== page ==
The first example describes my mapping of a GPS-collected track in ArcGIS Online.  The second example focuses on mapping health data for Rhode Island towns.  The last example is entitled "Walking on Water?" - and it has to do with resolution and scale.  But I won't spoil it for you - read the article, and then below this essay, I look forward to hearing how you teach about data quality.
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Why Data Quality Matters - Now More Than Ever. Examples.

ArcGIS Online is an easy-to-use cloud-based Software-As-A-Service (SaaS) Geographic Information System.  I have found that the following five practices have made my work in ArcGIS Online a bit easier, and I trust they will do so for you and your students, as well.  I named them practices to encourage you to practice using them.  If you do, I think that you--and your students--will have a better experience in using these tools, data sets, and maps that are now literally at your fingertips.

1. Use folders.  As I explain in this video, using folders is an excellent way for you to keep your projects organized in ArcGIS Online.  Don't place everything in the "root" folder.  Make it a habit to store the results of your analysis, which are stored as map layers, in a folder that you have created for one single project.  Periodically go through your folders and delete maps, services, and layers that you no longer need.  Along these lines, be a good digital citizen and clean up after yourself, by unsharing anything that does not need to be shared, with the general public, and organization, or a group.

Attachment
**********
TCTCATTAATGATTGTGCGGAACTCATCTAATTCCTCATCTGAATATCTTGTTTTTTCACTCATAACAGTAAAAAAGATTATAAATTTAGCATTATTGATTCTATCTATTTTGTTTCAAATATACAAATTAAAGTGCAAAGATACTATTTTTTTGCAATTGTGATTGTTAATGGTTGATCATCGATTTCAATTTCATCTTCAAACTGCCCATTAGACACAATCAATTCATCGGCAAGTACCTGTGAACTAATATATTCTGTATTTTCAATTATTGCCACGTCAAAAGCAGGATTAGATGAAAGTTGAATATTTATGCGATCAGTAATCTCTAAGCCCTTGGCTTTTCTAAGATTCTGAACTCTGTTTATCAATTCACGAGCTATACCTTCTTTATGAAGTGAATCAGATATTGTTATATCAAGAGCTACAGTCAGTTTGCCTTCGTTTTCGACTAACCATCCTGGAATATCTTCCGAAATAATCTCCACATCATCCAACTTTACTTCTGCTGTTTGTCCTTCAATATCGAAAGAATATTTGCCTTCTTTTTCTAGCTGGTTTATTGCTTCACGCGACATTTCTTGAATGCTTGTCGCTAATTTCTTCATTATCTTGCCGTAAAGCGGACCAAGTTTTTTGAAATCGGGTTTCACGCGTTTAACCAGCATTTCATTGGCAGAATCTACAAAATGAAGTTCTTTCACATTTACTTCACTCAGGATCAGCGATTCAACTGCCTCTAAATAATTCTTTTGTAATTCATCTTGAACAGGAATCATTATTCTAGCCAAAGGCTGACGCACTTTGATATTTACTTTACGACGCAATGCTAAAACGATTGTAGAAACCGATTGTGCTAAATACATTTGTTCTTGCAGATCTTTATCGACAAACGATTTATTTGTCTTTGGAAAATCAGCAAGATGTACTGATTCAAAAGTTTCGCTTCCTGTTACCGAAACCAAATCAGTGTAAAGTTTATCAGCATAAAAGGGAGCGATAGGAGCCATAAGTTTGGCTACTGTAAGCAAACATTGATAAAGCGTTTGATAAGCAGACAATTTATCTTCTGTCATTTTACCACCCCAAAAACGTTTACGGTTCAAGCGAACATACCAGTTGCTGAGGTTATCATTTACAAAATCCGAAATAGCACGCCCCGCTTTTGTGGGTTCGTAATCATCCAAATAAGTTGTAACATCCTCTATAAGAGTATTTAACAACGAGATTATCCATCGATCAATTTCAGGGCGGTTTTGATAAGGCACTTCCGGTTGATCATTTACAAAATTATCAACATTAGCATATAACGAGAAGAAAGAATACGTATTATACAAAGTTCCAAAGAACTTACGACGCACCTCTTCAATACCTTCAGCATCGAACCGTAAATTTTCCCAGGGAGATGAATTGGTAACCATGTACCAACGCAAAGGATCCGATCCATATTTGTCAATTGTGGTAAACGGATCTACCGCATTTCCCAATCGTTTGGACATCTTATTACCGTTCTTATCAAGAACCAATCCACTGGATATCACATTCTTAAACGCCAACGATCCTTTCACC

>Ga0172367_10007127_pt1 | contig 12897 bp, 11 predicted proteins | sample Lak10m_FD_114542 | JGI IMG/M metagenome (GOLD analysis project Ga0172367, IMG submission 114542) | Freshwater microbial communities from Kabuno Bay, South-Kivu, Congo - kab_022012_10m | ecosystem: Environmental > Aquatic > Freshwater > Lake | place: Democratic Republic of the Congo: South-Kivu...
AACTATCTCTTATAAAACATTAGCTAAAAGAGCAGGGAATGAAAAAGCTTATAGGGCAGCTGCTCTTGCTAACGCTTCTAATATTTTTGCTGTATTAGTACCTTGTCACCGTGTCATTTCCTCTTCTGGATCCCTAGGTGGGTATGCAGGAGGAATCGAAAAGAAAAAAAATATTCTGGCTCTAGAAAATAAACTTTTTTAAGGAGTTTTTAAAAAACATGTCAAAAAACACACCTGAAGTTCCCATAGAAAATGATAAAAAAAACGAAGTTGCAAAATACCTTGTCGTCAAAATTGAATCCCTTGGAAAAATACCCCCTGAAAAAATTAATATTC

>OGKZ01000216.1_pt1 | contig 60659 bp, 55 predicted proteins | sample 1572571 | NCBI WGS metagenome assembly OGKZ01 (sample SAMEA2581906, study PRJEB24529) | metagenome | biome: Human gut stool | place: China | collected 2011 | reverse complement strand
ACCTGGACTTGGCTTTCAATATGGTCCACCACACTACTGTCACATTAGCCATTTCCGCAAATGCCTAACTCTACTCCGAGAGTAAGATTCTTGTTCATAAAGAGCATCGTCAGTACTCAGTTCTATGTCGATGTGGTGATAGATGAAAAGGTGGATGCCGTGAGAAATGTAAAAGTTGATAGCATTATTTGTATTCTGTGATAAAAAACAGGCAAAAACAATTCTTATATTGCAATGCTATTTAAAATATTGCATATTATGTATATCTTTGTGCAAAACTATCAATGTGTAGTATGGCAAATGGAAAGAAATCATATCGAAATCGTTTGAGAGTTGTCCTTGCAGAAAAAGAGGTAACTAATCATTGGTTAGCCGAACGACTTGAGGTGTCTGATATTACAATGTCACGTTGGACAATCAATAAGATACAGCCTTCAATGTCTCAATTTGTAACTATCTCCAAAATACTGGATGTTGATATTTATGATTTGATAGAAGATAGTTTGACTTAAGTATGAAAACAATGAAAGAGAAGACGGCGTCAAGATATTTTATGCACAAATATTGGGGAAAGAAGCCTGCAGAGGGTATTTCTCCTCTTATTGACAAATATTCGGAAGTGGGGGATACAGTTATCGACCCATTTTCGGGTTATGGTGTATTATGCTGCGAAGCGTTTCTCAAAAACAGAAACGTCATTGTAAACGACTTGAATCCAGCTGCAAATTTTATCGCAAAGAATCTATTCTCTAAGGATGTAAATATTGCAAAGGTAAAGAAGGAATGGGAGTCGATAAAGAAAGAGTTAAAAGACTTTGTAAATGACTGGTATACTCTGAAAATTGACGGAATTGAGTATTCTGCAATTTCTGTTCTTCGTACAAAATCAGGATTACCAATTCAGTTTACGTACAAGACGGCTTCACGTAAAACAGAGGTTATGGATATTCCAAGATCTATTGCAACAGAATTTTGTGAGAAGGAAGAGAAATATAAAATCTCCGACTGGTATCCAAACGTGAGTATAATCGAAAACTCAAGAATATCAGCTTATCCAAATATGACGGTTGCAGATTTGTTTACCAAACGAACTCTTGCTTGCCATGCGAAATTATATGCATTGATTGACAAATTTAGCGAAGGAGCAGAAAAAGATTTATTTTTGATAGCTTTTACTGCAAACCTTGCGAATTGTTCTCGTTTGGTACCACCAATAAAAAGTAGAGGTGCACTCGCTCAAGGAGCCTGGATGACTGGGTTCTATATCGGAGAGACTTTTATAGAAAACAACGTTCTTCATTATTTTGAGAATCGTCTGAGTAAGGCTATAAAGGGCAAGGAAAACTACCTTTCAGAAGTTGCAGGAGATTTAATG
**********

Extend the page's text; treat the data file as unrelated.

2.  Take a few seconds to name your data layers descriptively so that you can find them in the future.  This is particularly important when you are running the analysis tools and making many layers in the process.  For example, I include the value of my buffer in my proximity layers, such as "Buffer of Broad Street Well 500 meters".  And don't neglect populating your metadata with description and tags.  Spending a little time with these practices will save you hours in the future in finding your data quickly.  You will also help others to find your data if you are sharing, and thus encourage the use of your resources and foster collaboration.